Editor’s Note: This is the second of a two-part series on the MR marketplace in 2007. The first, which appeared in DI SCAN last week, provided a market breakdown and 2007 projection.
Editor's Note: This is the second of a two-part series on the MR marketplace in 2007. The first, which appeared in DI SCAN last week, provided a market breakdown and 2007 projection.
Vendors long ago began planning for a steady decline in MR reimbursements. They designed products with built-in support for future upgrades and allowed for on-site enhancements, the sales of which would see them through the darker hours of a market downturn. At the same time, strategic planners at the major MR suppliers realized they would need an equivalent to the battery of slice-war weapons being unveiled by MR's nemesis modality, CT. That, of course, was 3T, positioned already in the early part of this decade as the new clinical high-field benchmark.
Both approaches have helped steady the keel of MR over the last couple of years, and this year has helped provide a soft landing at the same time CT was doing a sugar-rush crash.
Siemens' planners have long since accepted the fact that MR reimbursements would decline, said Jeff Bundy, vice president of the Siemens Medical Solutions MR division USA. Working to help customers meet those challenges, the company brought forward a steady stream of innovations, most notably the latest version of Tim T, its total imaging matrix. This iteration offers improved ordering, planning, processing, and distribution. Enhanced data capture during peripheral angiography is achieved through continuous table movement, an ability dubbed TimCT. Other vendors, having read the same writing on the wall, have taken action as well.
Philips Medical Systems at last year's RSNA meeting unveiled a high-field scanner that can be upgraded from 1.5T to 3T onsite. This product, Achieva XR, exemplifies a corporate strategy to support customers who want to upgrade - one that is now bearing dividends.
"What you see in the market is postponement of investments in new MR systems, and increased interest in upgrading existing systems, for which Philips is ideally placed, because we can upgrade even the oldest systems to the latest specs," said Conrad Smits, CEO of Philips MR.
This claim is shared by all major MR vendors, who have made upgradability a focus since the first scanners rolled off production lines in 1983.
"You have to have a strategy that allows the magnet to be there for 10 or 15 years," said Dave Handler, general manager of global MR marketing for GE Healthcare. "The magnet must have the right homogeneity so that you can upgrade the electronics and software to work together."
When budgets get tight, customers often turn to upgrades, Handler said.
"You sell a lot of upgrades because customers can upgrade systems for fewer dollars per unit," he said.
Vendors bolstered their bottom lines with upgrades in the first half of 2007. There was not a huge shift in that direction, Handler said, because new unit sales plugged along. The use of upgrade sales, but not an overreliance on them, has added balance to the industry.
Current demand for upgrades will wane, Smits said, when installed sites have squeezed as much as they can from their systems.
"You can upgrade only so long," he said. "There will be a pent-up demand that will break free."
Handler points to a historically steady growth in demand for MR, one that will continue if clinical techniques now in the offing, such as breast and cardiac imaging, catch on.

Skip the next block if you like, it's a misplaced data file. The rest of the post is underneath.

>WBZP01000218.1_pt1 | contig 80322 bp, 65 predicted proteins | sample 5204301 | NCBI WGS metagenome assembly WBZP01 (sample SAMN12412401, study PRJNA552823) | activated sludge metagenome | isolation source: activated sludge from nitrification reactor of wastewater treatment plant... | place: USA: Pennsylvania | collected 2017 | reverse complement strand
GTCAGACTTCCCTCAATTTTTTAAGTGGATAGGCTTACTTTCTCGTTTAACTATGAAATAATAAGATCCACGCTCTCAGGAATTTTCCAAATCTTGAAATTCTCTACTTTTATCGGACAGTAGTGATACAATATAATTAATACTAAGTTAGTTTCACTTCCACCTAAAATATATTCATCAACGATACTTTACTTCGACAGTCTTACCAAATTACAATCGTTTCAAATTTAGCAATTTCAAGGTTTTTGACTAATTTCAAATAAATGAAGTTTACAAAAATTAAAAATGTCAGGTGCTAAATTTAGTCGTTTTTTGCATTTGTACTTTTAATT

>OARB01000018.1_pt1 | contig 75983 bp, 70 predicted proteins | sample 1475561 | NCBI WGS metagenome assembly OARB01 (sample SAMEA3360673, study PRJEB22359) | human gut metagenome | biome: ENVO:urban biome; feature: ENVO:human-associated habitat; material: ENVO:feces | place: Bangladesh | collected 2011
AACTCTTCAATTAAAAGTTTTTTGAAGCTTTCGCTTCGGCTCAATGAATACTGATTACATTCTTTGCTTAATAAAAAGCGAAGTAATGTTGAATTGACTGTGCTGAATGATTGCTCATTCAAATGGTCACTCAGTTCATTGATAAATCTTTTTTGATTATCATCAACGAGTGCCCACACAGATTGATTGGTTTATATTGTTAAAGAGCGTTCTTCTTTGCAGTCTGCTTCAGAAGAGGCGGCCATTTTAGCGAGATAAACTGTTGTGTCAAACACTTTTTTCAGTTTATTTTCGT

"As long as the clinical value and number of procedures continue to grow, the market will follow," he said.
When demand picks up, Philips will be ready. It is expanding its magnet-making capacity at its Latham, NY, facility, formerly owned by Intermagnetics General, which Philips acquired last year.
"We are ready for any indication that the market will pick up again," Smits said. "We hope it will be early in the next year."
Philips executives hope to turn at least some of the future demand into 3T sales. This segment has been challenging for vendors, who began talking up the virtues of the improved signal-to-noise ratio of 3T some five years ago. Back then, GE was promoting 3T as the new clinical high-field, and industry pundits believed cardiac imaging would fuel its adoption. Instead, it has been a succession of mainstream and advanced applications, such as breast imaging, that have stoked the fire. Many of the sales, however, are based on customer belief that 3T will provide the horsepower for future clinical applications and that, without it, sites risk being obsolete in a few years.
This has provided a steadily growing demand for 3T, while engineers have sought to make the 1.5T systems more responsive to patient comfort issues. The resulting wide-bore, shorter systems, outfitted with 8, 16, and 32 channels and improved gradients, have established the 1.5T as the imaging community''s workhorse. They also have collectively sounded the death knell for open MR, whose popularity has plummeted.
Philips is among the few companies still aggressively seeking customers for open MR, but its efforts are concentrated primarily on its high-end Panorama 1T. This scanner, released at RSNA 2004, is gaining traction, providing an old-school answer for sites looking for patient comfort and high performance.
Although Philips is today the only provider of a high-field open system, defined as generating a 1T magnetic field or better, that could soon change. Hitachi Medical Systems America could begin marketing its Oasis 1.2T scanner in the coming weeks or months. The system, recently cleared by the FDA, will offer the openness that has distinguished Hitachi low-field systems, but provides eight-channel high-field imaging.